• The AVRCP profile is not 100% supported. The AVRCP provides advanced controls commands directly from the Bluetooth headset including: Pause, Play, Stop, Next, Previous . Currently the Next, and Previous commands are not supported. Which means while you are listening on your Bluetooth headset you will not be able to skip to the next track or move back to the previous track from your headset, you would have to control it directly on your iPhone.
Overall, I have been using the Backbeat 906, and I have been happy with it’s audio quality so far on the iPhone 3GS, especially after I updated to 3.1.
If you can tolerate the limitations mentioned above, getting the stereo Bluetooth headset is very much worth it.
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Posted by on September 29, 2009 in Apple, iPhone, Technology


Response from AT&T

That’s what came from AT&T:-
” … As AT&T does not make any guarantee of coverage, which is indicated in his wireless terms and conditions,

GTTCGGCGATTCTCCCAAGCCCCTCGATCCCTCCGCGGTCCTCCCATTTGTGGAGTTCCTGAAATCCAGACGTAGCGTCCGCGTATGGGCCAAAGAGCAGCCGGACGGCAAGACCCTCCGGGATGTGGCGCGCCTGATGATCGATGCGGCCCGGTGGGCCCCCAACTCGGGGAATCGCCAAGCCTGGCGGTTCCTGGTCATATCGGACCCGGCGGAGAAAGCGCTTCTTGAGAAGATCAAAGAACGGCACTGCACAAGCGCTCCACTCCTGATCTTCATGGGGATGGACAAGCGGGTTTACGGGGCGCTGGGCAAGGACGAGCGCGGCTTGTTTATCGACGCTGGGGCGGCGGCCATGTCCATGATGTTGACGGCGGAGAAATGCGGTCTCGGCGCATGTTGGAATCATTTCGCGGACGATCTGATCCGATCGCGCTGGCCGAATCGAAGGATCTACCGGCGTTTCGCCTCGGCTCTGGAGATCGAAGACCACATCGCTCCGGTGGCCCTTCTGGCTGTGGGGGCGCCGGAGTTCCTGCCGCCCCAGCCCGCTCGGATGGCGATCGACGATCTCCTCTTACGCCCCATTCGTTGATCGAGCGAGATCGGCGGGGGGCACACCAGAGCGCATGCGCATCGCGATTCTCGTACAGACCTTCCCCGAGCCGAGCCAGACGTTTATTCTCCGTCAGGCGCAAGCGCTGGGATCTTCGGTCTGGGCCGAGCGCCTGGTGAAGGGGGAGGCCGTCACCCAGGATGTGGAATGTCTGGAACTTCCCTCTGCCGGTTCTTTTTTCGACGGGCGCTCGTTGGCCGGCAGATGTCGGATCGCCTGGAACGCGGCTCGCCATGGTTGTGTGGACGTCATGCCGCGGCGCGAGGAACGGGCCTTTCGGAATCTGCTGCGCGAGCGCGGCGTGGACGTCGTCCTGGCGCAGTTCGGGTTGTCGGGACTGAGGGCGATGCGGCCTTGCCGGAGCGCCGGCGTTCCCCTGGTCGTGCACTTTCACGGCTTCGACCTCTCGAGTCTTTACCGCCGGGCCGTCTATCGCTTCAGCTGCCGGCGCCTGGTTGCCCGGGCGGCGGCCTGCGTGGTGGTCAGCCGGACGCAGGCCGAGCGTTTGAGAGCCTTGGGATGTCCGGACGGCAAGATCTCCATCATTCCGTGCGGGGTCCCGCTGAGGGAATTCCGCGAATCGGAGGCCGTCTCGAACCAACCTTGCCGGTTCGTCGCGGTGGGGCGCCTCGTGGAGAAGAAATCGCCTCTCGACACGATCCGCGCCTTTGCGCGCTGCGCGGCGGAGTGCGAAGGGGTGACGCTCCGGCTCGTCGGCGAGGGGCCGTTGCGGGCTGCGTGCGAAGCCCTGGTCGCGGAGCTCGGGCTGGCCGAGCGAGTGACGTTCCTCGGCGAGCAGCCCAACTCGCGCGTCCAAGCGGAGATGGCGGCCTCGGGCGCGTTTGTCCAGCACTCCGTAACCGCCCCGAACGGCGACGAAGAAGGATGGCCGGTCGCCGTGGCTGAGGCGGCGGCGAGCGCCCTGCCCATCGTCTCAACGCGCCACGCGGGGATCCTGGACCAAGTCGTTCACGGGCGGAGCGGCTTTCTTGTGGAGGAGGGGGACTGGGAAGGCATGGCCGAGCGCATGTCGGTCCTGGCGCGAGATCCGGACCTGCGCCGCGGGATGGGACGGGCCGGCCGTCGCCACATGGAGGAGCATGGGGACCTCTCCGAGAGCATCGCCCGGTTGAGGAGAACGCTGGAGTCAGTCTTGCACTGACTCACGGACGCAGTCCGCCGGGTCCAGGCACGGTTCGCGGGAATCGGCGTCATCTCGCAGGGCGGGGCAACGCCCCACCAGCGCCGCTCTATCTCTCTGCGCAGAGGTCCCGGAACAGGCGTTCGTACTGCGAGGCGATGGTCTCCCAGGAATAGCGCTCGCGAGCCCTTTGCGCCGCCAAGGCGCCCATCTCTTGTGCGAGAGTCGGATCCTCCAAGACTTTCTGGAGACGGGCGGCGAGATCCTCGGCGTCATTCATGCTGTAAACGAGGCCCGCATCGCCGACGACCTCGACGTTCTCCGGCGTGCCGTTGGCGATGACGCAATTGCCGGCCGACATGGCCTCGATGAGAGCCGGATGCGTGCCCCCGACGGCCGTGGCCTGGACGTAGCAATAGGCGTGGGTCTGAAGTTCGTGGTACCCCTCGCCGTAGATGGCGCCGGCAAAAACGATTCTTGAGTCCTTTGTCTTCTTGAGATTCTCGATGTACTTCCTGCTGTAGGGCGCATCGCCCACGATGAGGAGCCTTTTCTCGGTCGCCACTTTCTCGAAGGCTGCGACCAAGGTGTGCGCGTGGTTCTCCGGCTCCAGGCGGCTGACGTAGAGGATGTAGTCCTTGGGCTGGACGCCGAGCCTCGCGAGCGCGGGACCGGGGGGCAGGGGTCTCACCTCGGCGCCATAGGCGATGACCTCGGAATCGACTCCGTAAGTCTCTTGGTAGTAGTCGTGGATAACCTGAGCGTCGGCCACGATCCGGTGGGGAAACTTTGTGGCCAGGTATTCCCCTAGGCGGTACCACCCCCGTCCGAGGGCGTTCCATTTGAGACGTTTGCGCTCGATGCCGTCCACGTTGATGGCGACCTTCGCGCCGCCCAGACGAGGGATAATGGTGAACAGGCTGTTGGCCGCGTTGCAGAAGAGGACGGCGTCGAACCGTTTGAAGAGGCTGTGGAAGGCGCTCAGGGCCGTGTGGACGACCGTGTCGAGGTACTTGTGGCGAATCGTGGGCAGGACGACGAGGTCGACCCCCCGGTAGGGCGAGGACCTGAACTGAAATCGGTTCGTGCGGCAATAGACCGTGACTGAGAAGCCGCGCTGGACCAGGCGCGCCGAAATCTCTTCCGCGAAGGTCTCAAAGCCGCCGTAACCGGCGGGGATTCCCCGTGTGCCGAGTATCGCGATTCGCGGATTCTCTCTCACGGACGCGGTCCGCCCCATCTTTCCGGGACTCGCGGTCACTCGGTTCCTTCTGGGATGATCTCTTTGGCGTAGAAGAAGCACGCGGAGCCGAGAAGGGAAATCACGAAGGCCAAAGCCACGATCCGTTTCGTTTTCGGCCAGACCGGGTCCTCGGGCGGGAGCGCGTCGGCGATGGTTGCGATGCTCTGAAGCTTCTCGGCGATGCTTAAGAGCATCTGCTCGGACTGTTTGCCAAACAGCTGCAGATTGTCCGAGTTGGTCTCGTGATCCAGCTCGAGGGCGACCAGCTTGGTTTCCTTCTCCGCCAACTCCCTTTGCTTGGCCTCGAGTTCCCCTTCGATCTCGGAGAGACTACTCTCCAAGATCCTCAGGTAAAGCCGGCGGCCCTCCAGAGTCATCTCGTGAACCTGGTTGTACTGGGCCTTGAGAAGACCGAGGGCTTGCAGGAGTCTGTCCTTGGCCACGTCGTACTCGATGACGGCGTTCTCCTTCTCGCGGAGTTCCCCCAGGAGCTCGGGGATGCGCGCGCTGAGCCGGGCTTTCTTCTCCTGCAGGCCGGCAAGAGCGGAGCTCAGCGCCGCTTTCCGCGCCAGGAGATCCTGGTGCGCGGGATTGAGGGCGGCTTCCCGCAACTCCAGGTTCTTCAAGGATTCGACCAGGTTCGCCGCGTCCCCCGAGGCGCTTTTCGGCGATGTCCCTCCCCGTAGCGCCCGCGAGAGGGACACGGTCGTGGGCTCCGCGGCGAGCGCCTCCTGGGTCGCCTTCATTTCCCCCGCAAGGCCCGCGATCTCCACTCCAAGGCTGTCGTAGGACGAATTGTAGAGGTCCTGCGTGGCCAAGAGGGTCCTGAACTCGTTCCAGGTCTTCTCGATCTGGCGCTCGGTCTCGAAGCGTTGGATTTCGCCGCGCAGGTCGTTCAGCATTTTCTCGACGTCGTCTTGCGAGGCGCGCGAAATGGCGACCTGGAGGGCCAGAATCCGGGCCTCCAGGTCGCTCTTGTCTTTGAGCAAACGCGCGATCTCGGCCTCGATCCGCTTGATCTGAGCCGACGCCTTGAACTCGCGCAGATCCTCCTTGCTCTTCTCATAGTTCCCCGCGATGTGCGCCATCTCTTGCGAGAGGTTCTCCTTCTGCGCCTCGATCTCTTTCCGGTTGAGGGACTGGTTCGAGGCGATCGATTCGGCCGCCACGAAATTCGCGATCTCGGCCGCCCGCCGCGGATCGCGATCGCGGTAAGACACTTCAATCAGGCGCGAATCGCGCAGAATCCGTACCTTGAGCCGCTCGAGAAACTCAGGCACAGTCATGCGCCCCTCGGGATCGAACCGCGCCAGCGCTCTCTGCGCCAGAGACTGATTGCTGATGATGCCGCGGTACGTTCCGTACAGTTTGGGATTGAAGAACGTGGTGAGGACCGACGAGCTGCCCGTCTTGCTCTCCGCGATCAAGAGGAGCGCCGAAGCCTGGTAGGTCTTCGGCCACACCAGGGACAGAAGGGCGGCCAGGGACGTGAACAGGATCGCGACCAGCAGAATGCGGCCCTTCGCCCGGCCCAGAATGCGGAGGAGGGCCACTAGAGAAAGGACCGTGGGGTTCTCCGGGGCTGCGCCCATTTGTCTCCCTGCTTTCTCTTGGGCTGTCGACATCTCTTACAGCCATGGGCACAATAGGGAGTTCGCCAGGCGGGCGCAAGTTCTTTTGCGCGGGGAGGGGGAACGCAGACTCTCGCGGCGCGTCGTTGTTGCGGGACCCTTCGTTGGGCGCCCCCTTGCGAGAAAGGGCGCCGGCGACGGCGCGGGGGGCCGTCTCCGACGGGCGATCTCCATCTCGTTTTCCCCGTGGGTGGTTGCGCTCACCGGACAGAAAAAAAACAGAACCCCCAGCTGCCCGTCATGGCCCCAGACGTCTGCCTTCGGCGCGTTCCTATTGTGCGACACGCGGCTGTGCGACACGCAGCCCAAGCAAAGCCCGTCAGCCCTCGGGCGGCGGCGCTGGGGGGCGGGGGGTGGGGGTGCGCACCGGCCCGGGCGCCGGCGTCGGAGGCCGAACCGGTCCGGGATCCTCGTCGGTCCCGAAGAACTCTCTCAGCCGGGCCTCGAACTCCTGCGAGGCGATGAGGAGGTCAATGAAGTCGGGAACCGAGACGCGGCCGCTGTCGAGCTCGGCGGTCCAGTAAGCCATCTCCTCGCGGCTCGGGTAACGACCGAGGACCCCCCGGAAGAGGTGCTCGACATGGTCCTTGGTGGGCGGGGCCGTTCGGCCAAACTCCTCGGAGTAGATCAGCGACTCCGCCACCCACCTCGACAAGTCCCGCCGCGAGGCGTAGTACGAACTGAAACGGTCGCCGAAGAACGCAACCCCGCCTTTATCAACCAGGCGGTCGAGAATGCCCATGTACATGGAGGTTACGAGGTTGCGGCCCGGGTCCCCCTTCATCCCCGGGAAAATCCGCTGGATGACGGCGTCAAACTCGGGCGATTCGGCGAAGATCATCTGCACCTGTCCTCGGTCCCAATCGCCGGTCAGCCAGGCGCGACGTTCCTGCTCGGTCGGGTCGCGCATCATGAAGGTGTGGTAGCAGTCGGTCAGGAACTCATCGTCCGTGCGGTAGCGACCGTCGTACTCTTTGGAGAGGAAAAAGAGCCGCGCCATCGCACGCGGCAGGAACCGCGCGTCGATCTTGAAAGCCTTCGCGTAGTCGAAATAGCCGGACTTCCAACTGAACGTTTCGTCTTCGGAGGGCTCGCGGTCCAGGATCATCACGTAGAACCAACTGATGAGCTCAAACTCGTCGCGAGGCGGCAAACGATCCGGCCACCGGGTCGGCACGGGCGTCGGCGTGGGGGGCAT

AT&T reply does not surprise me at all. I was expecting this. What I am surprised how in the world are they getting away with it. I can easily say that AT&T is the most company I have ever heard complaints about.

My argument was very clear:-
– I have a full bar where I live, so I make a phone call to make an appointment,
– Then, so I am put on hold for few minutes or so
– Then the call is dropped ….
– Now I have to do this all over again.

Why do I have to pay for these wasted minutes that ended up with a dropped call? AT&T failed to answer this question.

Thank you AT&T, and thank you Apple for not breaking this exclusive deal with AT&T

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Posted by on September 18, 2009 in ATT